Teachers introduce new elective classes

Third Place, News Writing

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Students can now develop their own news, think critically about movies, and be a part of a district-wide competition with the new elective classes offered this year at Richmond High.

The extra period added to the revised schedule gave teachers the liberty to start courses with unique academic approaches, offering more variety for students. Some of these courses include Race & Film Studies, Broadcast Journalism, Journalism I, Women Studies and Court Studies.

The Race & Film Studies class focuses on taking an analytical approach toward movies. This involves looking at the impact and message of the movie and how it intertwines race, class, gender and sexual orientation along with reading and writing to build context and understanding.

“Considering the significant role that movies play in our lives and how much time we spend watching movies, I thought it would be cool to engage with students in conversations around what messages movie send,” said Luis Chacon, teacher of the Race & Film Studies class.

“Last week we were analyzing ‘Freedom Writers’ and I thought that was pretty interesting getting into depth,” said Gerardo Cervantes, a senior in the Media & Communications Academy.

Cervantes said his teacher showed them the movie to demonstrate how problematic it was. The film showed that students of color deal with struggles and obstacles that only their teacher, a white woman, can help them with. Instead of acquiring their own values, their teacher places her own values onto them. This is often known as “the white savior complex.”

Another set of classes created to help students engage critically with media are Journalism I and Broadcast Journalism.

The introductory class is for students who want to learn the basics of journalism, such as how to write news reports and the different types of news. Broadcast Journalism focuses on producing a weekly video announcement to relay news about RHS and the community to students.

“I begged for these classes,” Maya Kosover, journalism advisor, said, “Many high schools have student publications where students get to write about what they want and get to share their voices about what’s important to them. I wanted Richmond High students to have the same opportunity,” she said.

Another addition to electives is Women Studies. The focus is to look at current women’s issues and how they compare or contrast with women’s issues throughout history through an intersectional perspective.

“I really think our campus needs a place for female students to discuss and learn about the world around them. We need a space that’s primarily focused on women of color,” Madison Schmalz, Women Studies teacher, said.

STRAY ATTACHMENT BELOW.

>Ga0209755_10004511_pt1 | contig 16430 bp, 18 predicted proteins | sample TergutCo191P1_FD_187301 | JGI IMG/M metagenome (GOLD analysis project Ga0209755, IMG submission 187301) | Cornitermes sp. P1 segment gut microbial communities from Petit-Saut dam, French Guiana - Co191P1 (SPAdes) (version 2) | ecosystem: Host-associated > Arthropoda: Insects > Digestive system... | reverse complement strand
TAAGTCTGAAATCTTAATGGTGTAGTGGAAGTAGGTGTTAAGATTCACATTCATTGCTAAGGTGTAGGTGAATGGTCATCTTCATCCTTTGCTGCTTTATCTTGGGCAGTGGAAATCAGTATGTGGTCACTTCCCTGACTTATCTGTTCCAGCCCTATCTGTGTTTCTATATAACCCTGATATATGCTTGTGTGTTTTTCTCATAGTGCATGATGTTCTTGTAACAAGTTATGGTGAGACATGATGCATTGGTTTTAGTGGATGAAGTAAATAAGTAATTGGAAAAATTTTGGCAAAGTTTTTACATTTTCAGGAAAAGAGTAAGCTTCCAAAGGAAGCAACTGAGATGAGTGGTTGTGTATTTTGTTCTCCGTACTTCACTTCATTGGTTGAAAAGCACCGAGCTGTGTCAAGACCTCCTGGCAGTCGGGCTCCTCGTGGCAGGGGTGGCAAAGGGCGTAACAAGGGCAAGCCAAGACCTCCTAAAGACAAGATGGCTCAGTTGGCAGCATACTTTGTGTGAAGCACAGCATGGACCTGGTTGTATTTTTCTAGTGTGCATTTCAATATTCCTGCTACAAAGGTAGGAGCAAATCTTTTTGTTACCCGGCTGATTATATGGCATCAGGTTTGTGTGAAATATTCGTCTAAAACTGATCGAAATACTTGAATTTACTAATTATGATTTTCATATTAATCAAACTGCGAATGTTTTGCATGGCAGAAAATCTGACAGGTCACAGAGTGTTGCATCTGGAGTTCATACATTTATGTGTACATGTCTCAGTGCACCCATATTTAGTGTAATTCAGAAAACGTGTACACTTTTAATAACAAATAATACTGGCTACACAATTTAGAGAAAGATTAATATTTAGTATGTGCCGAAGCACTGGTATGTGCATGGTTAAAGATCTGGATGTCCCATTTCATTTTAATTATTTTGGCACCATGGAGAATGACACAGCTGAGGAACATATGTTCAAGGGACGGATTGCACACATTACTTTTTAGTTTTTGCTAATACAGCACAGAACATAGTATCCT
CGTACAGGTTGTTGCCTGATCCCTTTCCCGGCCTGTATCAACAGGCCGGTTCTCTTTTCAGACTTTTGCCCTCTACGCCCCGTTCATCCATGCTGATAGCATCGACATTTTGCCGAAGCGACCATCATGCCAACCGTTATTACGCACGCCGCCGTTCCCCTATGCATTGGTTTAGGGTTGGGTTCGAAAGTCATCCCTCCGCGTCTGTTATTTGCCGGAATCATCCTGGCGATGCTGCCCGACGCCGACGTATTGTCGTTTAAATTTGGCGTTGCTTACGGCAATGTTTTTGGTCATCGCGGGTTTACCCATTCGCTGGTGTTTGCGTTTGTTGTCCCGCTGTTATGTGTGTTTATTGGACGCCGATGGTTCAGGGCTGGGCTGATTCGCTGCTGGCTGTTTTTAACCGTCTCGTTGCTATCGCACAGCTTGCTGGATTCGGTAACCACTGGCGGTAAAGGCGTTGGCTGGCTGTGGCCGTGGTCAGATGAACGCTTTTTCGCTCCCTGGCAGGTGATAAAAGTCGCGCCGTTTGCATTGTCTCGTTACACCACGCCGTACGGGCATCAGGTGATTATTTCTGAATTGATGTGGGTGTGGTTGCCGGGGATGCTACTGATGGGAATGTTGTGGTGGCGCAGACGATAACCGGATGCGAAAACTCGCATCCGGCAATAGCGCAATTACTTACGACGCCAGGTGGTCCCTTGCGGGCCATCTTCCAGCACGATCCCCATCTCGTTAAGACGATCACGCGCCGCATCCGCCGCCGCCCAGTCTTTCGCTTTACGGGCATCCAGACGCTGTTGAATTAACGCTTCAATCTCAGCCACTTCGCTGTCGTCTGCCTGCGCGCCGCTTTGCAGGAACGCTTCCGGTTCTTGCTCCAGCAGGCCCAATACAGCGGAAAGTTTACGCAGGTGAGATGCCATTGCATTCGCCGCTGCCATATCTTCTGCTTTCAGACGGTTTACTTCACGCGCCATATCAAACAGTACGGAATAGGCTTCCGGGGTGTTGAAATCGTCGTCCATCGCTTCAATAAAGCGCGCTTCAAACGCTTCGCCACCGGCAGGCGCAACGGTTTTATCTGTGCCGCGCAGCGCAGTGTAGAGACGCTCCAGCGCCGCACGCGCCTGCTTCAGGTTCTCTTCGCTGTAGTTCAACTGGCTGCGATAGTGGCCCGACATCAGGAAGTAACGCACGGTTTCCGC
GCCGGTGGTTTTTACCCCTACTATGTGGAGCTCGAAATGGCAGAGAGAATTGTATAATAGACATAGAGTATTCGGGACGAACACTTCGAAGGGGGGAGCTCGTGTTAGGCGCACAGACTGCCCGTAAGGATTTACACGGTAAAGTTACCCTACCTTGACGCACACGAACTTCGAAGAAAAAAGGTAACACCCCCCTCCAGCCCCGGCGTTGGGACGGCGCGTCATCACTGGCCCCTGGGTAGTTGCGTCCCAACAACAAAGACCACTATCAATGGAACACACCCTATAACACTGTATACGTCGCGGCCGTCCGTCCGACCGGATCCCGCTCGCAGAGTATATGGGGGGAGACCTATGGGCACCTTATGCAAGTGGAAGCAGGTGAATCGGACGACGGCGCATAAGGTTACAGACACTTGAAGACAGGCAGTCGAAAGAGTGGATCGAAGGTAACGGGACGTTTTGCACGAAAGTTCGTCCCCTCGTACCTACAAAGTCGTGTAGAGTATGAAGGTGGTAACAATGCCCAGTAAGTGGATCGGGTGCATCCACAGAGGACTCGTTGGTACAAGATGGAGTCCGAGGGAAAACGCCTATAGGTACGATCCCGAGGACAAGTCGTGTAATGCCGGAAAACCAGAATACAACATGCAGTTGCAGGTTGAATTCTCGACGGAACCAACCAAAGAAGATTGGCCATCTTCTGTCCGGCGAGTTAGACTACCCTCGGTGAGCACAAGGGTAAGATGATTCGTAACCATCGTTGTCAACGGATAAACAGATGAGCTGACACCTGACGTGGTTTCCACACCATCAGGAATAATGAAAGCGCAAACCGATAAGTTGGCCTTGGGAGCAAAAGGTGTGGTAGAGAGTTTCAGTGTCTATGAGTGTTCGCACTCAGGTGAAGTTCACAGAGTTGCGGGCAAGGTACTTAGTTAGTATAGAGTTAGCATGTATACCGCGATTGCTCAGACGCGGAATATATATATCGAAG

“It’s nice to have a space where women are actually, you know, knowing about themselves,” said Alexa Arguello, senior in the Law Academy.

A class starting this year that was previously an after school club is Court Studies, taught by Law Academy Teachers Ellen Rosenbluth and Allen Mooney.

After years of being coaches and sponsors for the after school mock trial club, the revised schedule allowed them to pursue it in a classroom setting. The class teaches students how to compete for a Mock Trial and is open to all students.

The class builds up students’ public speaking skills and requires teamwork, with students participating in different roles typically found in a courtroom. This is refined for months to prepare for a district wide competition in February.

“Nobody has this class in the district,” Mooney, Law Academy Teacher, said. “It’s such a beneficial program for students that it really ought to be part of every curriculum.”

“I’ve seen mock trial over the years take people from being super shy to super poise to being able to do anything in the world, not just the law. And that was just so important that I wanted it as a class and not just an after school club,” Ms. Rosenbluth, Law Academy Teacher, said.

Although many teachers are thrilled about teaching their new elective courses, some scheduling conflicts didn’t allow everything to go as planned.

A Law Academy senior, Jennifer Diaz Lopez, said she felt many students were placed into electives that they weren’t interested in taking. She said students wanted to prioritize mandatory classes before adding new ones.

Additionally, both the Financial Literacy and Creative Writing class struggled to find teachers to lead the class within the first month of school.

Kosover said that despite some of the rocky starts for some electives, overall, the electives are taking the school in a positive direction.

“Any time a school tries something new there’s going to be mistakes,” Kosover said. “But our electives are allowing students to do such unique things they’ve never had access to before. They are thinking critically, they are using their voices, and they are creating art and media that is meaningful and honorable to who they are.”

This story was an honoree in the 2020 Lesher Awards competition.